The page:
“Three tractors, six tractor trolleys and 2 to 3 cars will leave from our village for Delhi on the morning of January 24,” said Cheeku Dhanda of Kandrauli village in Haryana. “We are going to join the tractor rally. I will be driving my own tractor to Delhi,” added the 28-year-old farmer.
This is Cheeku’s sixth visit to Singhu on the Haryana-Delhi border – where every time he joins the tens of thousands of farmers protesting against the farm laws passed in Parliament in September 2020. Every time, he covers 150 kilometres from Kandrauli in Yamunanagar district, travelling for around four hours on the road. On each visit he has stayed for at least three nights at Singhu, in solidarity with the protests.
Travelling with him on each of his trips is his 22-year-old cousin Moninder Dhanda, who is studying Law at Kurukshetra University. Their families – they belong to the predominantly agricultural Jat community in Haryana – live together and own 16 acres of land on which they cultivate vegetables, wheat and paddy.
“We are able to earn 40,000 to 50,000 rupees per acre every year by selling our crops in the local APMC mandis,” said Moninder. “The cost of production is increasing every year, whereas the MSP [minimum support price] is not,” said Moninde. These earnings support their family of eight.
Like the cousins’ families, most of Kandrauli village’s 1,314 residents are involved in agriculture. In mid-January, some of them informally put together a committee to oversee and coordinate matters related to the farm protests. It focuses on local-level decisions, unlike the wider scope of the zonal sub-committees of the Bharatiya Kisan Union (to which many farmers in the village are affiliated). “The village committee has been deciding whose turn it is to take care of the fields of those who have gone to protest,” said Cheeku. “They also manage the food supply for the people at Singhu.”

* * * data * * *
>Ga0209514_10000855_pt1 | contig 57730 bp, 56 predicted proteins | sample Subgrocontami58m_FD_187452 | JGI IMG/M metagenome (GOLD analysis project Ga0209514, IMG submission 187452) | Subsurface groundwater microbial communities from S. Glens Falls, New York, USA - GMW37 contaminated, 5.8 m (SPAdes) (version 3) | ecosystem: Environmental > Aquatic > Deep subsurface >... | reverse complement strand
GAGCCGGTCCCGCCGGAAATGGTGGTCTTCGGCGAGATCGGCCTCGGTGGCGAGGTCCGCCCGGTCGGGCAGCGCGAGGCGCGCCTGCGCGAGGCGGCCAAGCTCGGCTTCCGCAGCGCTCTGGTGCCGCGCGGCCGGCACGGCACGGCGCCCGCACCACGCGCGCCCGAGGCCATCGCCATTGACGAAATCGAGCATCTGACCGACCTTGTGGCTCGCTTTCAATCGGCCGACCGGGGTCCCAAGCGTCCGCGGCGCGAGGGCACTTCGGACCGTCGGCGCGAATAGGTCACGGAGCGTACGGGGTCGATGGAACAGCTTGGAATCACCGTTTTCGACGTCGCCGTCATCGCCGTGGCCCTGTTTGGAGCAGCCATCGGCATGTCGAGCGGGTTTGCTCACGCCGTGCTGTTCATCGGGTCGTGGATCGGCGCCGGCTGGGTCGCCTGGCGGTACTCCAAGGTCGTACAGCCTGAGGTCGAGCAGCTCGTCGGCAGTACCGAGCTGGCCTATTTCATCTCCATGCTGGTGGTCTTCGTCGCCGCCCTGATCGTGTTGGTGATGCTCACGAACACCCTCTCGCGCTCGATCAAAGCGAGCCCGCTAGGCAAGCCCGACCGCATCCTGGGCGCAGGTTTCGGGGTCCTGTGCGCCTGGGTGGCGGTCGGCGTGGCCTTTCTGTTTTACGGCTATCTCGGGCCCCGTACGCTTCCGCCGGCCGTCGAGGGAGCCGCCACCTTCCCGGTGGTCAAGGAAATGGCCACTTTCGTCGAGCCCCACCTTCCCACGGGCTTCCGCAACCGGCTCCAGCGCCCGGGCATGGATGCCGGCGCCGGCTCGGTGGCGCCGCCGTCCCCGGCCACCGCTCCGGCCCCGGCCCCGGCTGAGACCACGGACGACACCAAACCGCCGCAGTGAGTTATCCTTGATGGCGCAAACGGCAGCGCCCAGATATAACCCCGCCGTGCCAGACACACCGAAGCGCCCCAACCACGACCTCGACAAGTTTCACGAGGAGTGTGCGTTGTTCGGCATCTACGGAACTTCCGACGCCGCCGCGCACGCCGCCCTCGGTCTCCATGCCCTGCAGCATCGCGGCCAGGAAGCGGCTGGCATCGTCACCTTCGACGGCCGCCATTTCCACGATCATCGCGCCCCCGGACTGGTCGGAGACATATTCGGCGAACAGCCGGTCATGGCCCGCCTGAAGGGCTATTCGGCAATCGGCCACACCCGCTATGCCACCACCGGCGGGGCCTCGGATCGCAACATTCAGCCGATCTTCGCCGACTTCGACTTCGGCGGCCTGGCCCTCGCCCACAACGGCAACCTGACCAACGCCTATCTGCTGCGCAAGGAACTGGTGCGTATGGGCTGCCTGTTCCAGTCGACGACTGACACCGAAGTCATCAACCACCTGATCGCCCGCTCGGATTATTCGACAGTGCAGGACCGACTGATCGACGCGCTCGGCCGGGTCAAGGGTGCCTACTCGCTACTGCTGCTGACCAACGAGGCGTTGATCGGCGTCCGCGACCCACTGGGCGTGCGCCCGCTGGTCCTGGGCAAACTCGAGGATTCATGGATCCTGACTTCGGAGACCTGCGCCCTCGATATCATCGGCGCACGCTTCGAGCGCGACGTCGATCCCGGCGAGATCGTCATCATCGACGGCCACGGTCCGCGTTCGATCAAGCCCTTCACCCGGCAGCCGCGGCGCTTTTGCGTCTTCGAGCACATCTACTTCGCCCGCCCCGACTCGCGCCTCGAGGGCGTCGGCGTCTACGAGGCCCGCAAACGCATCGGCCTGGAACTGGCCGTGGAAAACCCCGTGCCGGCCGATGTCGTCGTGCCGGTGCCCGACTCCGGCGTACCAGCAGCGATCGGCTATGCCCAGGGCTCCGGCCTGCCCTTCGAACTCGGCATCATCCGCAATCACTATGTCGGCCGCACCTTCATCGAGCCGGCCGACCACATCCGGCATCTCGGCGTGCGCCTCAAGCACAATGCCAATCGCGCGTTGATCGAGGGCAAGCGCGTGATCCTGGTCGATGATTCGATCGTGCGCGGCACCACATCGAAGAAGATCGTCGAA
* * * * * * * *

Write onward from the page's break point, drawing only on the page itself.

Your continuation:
Kandrauli has donated Rs. 2 lakhs so far to support the protests. The money is sent through people going to Delhi’s borders, said Moninder, who in turn hand it over to union representatives at the different protest sites in and around the capital city. On January 24, the convoy from Kandrauli carried donations of another Rs. 1 lakh, and some in the village have also donated groceries like dal, sugar, milk and wheat for the langars (community kitchens) at the protest sites.
At several such sites on the border of Delhi, farmers have been protesting since November 26 against the three laws were first passed as ordinances on June 5, 2020, then introduced as farm bills in Parliament on September 14 and hastened into Acts by the 20th of that month. The three laws are the Farmers (Empowerment and Protection) Agreement on Price Assurance and Farm Services Act, 2020, the Farmers’ Produce Trade and Commerce (Promotion and Facilitation) Act, 2020 and the Essential Commodities (Amendment) Act, 2020.
The farmers see this legislation as devastating for their livelihoods by expanding the space for large corporate to exercise even greater power over farming. They also undermine the main forms of support to the cultivator, including the minimum support price (MSP), the agricultural produce marketing committees (APMCs), state procurement and more. The laws have also been criticised as affecting every Indian as they disable the right to legal recourse of all citizens, undermining Article 32 of the Constitution of India.
The farmers have planned an unprecedented tractor rally in the capital on January 26, Republic Day. Cheeku and Moninder plan to participate in this parade of protest. “It’s not as though the present system is perfect,” says Moninder, clearly angry. “But these laws have made matters worse.”
Gagandeep (he prefers to use only this name) is a first year law student at Kurukshetra University in Kurukshetra, Haryana. He says: “The farm laws protest is one of the greatest protests since the independence of India. Being a citizen of a democracy I feel it is my duty to be a part of this and help bring out the truth.”
This article was originally published on the PARI website on January 25, 2021.